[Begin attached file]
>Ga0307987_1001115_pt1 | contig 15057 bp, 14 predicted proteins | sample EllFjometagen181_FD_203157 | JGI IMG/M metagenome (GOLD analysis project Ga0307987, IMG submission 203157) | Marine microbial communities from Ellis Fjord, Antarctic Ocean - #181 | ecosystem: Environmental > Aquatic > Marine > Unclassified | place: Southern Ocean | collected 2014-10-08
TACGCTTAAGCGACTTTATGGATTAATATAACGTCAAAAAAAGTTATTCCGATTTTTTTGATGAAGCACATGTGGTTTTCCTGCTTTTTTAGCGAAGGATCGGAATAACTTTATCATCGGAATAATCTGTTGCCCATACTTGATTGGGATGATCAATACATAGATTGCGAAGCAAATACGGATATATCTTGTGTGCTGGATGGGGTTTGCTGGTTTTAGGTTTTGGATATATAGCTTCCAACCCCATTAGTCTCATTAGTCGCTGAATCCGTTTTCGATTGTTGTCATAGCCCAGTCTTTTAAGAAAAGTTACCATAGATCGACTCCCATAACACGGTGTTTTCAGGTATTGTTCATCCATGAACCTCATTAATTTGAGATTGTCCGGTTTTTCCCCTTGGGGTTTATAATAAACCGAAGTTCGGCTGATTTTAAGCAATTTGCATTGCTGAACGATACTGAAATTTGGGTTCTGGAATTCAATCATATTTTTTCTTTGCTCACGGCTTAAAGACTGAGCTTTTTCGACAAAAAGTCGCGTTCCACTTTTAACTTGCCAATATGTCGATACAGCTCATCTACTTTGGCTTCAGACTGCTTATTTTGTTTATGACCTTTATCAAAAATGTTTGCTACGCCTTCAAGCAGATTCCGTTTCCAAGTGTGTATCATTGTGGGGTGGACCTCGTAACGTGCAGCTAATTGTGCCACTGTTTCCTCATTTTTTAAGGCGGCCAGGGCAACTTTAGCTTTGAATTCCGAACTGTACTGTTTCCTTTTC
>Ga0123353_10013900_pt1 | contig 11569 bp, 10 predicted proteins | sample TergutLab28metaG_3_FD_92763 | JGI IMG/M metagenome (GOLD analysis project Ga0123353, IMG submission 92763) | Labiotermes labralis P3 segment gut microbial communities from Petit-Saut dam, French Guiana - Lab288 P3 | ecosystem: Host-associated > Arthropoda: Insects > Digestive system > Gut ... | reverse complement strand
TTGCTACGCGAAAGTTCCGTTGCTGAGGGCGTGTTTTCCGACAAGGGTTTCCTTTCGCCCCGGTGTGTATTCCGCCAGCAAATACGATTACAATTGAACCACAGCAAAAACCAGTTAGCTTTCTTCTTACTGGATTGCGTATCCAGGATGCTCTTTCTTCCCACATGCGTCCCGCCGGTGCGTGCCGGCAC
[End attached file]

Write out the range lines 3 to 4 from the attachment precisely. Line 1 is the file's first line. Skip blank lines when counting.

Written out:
>Ga0123353_10013900_pt1 | contig 11569 bp, 10 predicted proteins | sample TergutLab28metaG_3_FD_92763 | JGI IMG/M metagenome (GOLD analysis project Ga0123353, IMG submission 92763) | Labiotermes labralis P3 segment gut microbial communities from Petit-Saut dam, French Guiana - Lab288 P3 | ecosystem: Host-associated > Arthropoda: Insects > Digestive system > Gut ... | reverse complement strand
TTGCTACGCGAAAGTTCCGTTGCTGAGGGCGTGTTTTCCGACAAGGGTTTCCTTTCGCCCCGGTGTGTATTCCGCCAGCAAATACGATTACAATTGAACCACAGCAAAAACCAGTTAGCTTTCTTCTTACTGGATTGCGTATCCAGGATGCTCTTTCTTCCCACATGCGTCCCGCCGGTGCGTGCCGGCAC